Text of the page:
Many organizations want to delegate enabling and disabling MFA for a user to their helpdesk, but the only RBAC role that allows MFA management is the Global Administrator and no one wants to grant helpdesk technicians Global Admin access to their tenant.  However, there is a way around this RBAC limitation if your organization has Azure AD Premium.

General Concept

At a high level enabling and disabling MFA will be managed by adding and removing users from a security group.  The security group will be included in a Conditional Access policy which defines the MFA requirements.



  1. Admin with Conditional Access administrator role
  2. Helpdesk user(s) with User Administrator role assigned


Have a Helpdesk user create a security group in Azure Active Directory and assign the users your organization wants to require MFA when accessing applications.  Make sure to include a descriptive name like MFA Required Users.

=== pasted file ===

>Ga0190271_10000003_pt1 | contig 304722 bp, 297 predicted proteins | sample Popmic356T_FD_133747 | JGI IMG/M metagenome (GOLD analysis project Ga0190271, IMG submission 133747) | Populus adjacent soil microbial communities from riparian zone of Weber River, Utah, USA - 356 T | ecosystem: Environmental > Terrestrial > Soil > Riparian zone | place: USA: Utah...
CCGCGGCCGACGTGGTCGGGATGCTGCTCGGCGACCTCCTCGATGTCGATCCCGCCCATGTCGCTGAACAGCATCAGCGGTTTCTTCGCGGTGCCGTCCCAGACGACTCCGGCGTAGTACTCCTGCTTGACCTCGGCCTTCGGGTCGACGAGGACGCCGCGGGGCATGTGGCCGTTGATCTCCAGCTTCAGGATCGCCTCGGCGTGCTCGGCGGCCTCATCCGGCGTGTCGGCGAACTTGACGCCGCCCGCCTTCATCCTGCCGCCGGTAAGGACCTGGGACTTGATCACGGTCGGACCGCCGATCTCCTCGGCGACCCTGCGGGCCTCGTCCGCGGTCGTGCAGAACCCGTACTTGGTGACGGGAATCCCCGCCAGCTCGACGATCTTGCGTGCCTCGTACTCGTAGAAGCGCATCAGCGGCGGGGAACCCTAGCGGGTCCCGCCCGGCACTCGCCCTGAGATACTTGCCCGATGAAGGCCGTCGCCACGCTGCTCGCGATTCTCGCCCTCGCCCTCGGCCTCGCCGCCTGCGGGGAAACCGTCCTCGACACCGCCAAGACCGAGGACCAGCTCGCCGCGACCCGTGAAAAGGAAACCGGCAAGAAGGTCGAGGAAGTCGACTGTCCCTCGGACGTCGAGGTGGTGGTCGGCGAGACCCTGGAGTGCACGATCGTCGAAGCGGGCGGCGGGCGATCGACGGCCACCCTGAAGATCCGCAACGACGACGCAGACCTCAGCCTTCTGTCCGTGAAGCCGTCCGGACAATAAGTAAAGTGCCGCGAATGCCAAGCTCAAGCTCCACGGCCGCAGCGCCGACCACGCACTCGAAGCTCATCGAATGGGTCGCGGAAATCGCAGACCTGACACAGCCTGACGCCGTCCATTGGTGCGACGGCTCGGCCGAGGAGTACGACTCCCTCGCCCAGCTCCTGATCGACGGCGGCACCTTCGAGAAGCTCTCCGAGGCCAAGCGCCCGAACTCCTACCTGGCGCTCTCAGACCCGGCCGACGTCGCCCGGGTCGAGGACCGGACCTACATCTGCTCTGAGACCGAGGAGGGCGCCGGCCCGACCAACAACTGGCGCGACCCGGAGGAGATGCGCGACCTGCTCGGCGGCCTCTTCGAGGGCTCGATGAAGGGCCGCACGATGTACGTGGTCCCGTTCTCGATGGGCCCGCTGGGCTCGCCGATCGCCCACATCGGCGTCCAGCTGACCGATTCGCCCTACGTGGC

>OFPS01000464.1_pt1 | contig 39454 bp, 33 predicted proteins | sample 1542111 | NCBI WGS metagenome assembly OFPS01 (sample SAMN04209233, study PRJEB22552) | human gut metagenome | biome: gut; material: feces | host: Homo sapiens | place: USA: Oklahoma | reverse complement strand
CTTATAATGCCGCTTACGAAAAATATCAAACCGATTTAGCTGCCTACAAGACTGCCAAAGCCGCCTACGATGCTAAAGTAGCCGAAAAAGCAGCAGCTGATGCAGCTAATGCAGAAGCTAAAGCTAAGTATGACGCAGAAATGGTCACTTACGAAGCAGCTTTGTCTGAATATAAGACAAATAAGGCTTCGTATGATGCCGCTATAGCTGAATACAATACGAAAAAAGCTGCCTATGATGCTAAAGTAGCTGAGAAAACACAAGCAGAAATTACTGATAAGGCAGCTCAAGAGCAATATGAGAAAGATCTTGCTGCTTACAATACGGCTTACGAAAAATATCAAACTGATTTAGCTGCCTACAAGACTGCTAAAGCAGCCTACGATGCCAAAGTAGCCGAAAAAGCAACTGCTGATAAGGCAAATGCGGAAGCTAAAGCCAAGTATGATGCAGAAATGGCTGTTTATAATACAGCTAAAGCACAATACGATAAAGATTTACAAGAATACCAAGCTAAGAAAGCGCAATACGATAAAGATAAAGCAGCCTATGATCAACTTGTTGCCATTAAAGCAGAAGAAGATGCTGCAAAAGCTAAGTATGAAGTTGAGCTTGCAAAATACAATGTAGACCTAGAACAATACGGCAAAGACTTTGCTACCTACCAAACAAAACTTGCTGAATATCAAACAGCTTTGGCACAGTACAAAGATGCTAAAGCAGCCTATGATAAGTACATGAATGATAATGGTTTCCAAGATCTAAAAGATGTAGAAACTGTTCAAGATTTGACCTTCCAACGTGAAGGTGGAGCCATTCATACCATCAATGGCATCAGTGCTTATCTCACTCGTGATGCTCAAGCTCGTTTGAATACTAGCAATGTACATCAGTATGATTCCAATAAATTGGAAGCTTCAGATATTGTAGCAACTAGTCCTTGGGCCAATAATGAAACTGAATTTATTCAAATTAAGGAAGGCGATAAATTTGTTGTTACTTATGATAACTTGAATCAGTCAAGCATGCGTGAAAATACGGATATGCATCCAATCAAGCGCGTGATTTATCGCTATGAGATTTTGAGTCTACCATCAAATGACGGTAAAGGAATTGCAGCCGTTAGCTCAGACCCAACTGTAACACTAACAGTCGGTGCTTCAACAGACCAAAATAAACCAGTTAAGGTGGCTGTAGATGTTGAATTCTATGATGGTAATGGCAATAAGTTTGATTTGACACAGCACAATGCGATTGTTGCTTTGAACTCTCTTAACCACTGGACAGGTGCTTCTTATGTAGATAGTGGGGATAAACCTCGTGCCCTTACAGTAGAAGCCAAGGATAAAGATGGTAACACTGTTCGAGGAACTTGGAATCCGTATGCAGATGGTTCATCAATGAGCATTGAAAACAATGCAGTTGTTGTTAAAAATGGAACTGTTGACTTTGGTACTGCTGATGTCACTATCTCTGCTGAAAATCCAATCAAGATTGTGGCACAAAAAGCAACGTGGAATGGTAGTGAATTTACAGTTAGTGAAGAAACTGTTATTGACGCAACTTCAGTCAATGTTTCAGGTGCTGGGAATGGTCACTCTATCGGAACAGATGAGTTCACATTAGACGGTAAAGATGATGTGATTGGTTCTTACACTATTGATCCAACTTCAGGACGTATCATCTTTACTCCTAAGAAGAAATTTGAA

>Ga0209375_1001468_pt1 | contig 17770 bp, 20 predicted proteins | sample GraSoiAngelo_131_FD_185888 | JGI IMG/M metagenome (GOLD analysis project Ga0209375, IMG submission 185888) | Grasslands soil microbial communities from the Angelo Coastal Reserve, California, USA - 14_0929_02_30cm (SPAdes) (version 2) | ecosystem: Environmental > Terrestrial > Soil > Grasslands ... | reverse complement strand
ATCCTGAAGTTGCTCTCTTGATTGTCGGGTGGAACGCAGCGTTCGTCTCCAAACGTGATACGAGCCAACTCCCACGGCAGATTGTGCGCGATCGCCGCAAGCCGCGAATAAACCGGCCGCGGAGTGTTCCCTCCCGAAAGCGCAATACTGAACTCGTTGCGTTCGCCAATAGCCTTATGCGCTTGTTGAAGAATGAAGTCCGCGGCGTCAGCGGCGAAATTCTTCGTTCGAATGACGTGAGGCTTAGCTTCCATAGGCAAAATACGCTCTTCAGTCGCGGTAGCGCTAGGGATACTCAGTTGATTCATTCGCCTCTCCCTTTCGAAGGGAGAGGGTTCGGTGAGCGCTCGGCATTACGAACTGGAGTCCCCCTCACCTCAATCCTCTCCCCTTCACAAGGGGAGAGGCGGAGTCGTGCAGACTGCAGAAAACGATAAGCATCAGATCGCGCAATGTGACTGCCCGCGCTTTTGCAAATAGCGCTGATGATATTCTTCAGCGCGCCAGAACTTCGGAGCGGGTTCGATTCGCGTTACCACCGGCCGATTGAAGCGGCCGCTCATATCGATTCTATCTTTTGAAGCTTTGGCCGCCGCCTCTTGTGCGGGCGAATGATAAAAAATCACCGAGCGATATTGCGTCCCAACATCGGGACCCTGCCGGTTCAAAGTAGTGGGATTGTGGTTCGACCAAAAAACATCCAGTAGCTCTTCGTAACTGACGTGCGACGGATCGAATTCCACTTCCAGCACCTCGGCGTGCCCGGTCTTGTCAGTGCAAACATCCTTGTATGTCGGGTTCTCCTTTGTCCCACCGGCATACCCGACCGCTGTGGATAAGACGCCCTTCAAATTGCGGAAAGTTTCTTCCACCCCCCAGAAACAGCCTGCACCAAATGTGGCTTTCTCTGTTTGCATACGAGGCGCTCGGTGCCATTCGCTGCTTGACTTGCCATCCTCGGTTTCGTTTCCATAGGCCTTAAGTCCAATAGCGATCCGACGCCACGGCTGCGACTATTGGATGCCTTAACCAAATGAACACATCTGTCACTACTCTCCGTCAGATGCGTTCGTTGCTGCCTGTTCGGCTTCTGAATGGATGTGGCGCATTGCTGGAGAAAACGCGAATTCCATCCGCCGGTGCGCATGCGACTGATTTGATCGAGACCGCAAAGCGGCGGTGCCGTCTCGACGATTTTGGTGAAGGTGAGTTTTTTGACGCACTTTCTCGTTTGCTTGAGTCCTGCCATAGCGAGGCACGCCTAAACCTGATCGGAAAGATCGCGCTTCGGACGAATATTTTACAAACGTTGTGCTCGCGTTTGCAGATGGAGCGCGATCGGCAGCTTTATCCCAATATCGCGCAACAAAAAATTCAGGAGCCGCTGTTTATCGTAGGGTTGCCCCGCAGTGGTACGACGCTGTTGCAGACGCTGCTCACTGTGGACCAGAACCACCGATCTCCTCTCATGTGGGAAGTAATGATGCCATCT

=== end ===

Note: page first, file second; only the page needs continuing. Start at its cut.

Next, have the Conditional Access Admin create a new Conditional Access rule with Assignments target set to the group created by the Helpdesk user.


Next, select the Cloud apps you want to require MFA before allowing access, or select All Cloud Apps.


Next, choose the option to Grant Access and check Require multi-factor authentication.


Finally, Enable the policy and choose Create.



Now, when the Helpdesk (someone with User Administrator Role) needs to enable or disable MFA for a user all they need to do is add (Enable MFA) or remove (Disable MFA) the user from your MFA Security Group.

O365 MFA vs Azure AD MFA

As a Technical Solutions Professional at Microsoft who covers Identity and Security I get a lot of questions about Office 365 MFA vs. Azure Active Directory MFA around the differences, benefits, and what I suggest.  Customers always assume because I concentrate on the EMS stack Microsoft offers (Intune, Azure AD, Azure Information Protection) I recommend Azure AD MFA over Office 365 MFA, but the reality is when customers really compare the experiences they will almost always go with Azure AD MFA.